• q. Subcarrier energy sense (Sub-carrier CW), single tone, pseudorandom-noise (PN-Code) combined with on-off keying (OOK), data.
    • r. Carrier energy sense (Carrier CW), multiple tones in time sequence;
    • s. Subcarrier energy sense (Sub-carrier CW), multiple tones in time sequence;
    • t. Carrier energy sense (Carrier CW), multiple tones in time sequence, data;
    • u. Subcarrier energy sense (Sub-carrier CW), multiple tones in time sequence, data;
    • v. Carrier energy sense (Carrier CW), multiple tones in time sequence, pseudorandom-noise (PN-Code) combined with on-off keying (OOK);
    • w. Subcarrier energy sense (CW modulation), multiple tones in time sequence, pseudorandom-noise (PN-Code) combined with on-off keying (OOK);
    • x. Carrier energy sense (Carrier CW), multiple tones in time sequence, pseudorandom-noise (PN-Code) combined with on-off keying (OOK), data;
    • y. Subcarrier energy sense (Sub-carrier CW), multiple tones in time sequence, pseudorandom-noise (PN-Code) combined with on-off keying (OOK), data;
    • z. Carrier energy sense (Carrier CW), multiple tones at the same time;
    • aa. Subcarrier energy sense (Sub-carrier CW), multiple tones at the same time;
    • bb. Carrier energy sense (Carrier CW), multiple tones at the same time, data;
    • cc. Subcarrier energy sense (Sub-carrier CW), multiple tones at the same time, data;
    • dd. Carrier energy sense (Carrier CW), multiple tones at the same time, pseudorandom-noise (PN-Code) combined with on-off keying (OOK);
    • ee. Subcarrier energy sense (Sub-carrier CW), multiple tones at the same time, pseudorandom-noise (PN-Code) combined with on-off keying (OOK);
    • ff. Carrier energy sense (Carrier CW), multiple tones at the same time, pseudorandom-noise (PN-Code) combined with on-off keying (OOK), data;
    • gg. Subcarrier energy sense (Sub-carrier CW), multiple tones at the same time, pseudorandom-noise (PN-Code) combined with on-off keying (OOK), data;
    • hh. Subcarrier energy sense (Sub-carrier CW), pseudorandom-noise (PN-Code) combined with frequency-shift keying (FSK);
    • ii. Subcarrier energy sense (Sub-carrier CW), pseudorandom-noise (PN-Code) combined with frequency-shift keying (FSK), data;
    • jj. Subcarrier energy sense (Sub-carrier CW), single tone, pseudorandom-noise (PN-Code) combined with frequency-shift keying (FSK);
    • kk. Subcarrier energy sense (Sub-carrier CW), single tone, pseudorandom-noise (PN-Code) combined with frequency-shift keying (FSK), data;
    • ll. Subcarrier energy sense (Sub-carrier CW), multiple tones in time sequence, pseudorandom-noise (PN-Code) combined with frequency-shift keying (FSK);
    • mm. Subcarrier energy sense (Sub-carrier CW), multiple tones in time sequence, pseudorandom-noise (PN-Code) combined with frequency-shift keying (FSK), data;
    • nn. Subcarrier energy sense (Sub-carrier CW), multiple tones at the same time, pseudorandom-noise (PN-Code) combined with frequency-shift keying (FSK); and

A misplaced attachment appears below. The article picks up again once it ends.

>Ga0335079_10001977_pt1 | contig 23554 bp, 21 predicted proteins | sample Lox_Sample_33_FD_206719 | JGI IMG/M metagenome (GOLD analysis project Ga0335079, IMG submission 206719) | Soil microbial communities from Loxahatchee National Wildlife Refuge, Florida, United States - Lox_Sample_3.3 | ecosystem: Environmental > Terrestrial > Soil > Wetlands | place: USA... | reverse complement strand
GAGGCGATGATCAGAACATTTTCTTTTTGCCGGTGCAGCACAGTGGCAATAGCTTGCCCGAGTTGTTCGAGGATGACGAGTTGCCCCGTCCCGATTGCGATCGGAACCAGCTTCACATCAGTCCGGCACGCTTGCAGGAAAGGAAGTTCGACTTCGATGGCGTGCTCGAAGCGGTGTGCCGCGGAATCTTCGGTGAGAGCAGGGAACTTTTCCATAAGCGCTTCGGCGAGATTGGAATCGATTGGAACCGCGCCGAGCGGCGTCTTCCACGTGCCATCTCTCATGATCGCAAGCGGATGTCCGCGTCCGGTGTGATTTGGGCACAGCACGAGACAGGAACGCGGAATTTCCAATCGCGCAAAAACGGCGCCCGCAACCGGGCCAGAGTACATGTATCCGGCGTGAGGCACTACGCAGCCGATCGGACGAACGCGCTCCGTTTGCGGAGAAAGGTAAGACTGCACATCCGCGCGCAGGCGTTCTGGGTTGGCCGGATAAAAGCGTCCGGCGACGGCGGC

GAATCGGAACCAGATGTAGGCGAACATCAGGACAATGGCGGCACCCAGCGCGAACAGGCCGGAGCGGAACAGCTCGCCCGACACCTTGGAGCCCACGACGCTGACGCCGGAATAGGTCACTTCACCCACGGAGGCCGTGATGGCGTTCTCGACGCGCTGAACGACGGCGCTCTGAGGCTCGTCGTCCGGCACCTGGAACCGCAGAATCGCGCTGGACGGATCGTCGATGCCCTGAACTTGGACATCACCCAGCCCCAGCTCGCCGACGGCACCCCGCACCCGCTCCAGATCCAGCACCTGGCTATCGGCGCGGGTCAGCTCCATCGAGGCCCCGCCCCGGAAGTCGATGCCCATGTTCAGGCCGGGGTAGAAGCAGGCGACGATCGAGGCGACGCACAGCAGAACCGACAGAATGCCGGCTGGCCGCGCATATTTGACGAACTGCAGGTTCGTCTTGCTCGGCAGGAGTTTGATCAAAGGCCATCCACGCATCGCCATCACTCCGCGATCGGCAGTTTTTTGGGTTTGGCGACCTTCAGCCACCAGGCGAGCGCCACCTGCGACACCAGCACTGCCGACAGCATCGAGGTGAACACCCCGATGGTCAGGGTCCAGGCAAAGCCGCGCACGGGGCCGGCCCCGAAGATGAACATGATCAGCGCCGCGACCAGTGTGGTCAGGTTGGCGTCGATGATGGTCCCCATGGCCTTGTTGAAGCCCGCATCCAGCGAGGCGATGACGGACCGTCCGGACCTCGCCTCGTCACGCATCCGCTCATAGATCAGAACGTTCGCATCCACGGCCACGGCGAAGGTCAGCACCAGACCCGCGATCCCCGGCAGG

• oo. Subcarrier energy sense (Sub-carrier CW), multiple tones at the same time, pseudorandom-noise (PN-Code) combined with frequency-shift keying (FSK), data.

A non-heterodyne radio receiver of the present invention may further filter interference signals using one or more of the following techniques:

    • a. use of RF carrier signals sub-modulated with one or more tones;
    • b. use of one or more narrow filters to select desired tones;
    • c. use of one or more narrow band filters, based on piezo-electric crystals, to select the desired tones;
    • d. use of one or more narrow band filters, based on piezo-electric crystals, to accept unwanted tones and to determine detection threshold.

A non-heterodyne radio receiver of the present invention may further filter interference signals using a modulated signal that carries digital data with distinct codes. Suitable codes include one or more of the following:

    • a. Free standing Pulse-Code Modulation (PCM) code;
    • b. Pulse-Code Modulation (PCM) code, corresponding to a distinct receiver ID (instance model);
    • c. Pulse-Code Modulation (PCM) code, corresponding to information types (i.e., information subscription model).

A non-heterodyne radio receiver of the present invention may further filter interference signals using a modulated, digitally coded signal for error reduction. Any error correction code may be used with the non-heterodyne radio receiver. Some examples for correction codes include: (a) data bit stream with forward error correction (FEC) and (b) data bit stream with a pseudorandom-noise (PN) spreading code.

Despite not being expressly shown in the figures, other functional elements may include, for example, a Voltage-Controlled Oscillator (VCO). VCOs are customarily used in frequency-modulation (FM) circuits, frequency synthesis and in digital applications such as frequency-shift keying (FSK) and phase modulation (PM). Other functional elements that may be common or shared by the multi-tier radio system are the control or sequencing logic circuits.

The following are examples of functional elements that may also be shared in a multi-tier, hierarchical radio system of the present invention:

    • a. low noise radio-frequency (RF) amplifier;
    • b. RF power amplifier;
    • c. local oscillator;
    • d. voltage-controlled oscillator (VCO);
    • e. phase-locked loop (PLL);
    • f. amplifier;
    • g. control/sequencing logic and control/sequencing logic circuit;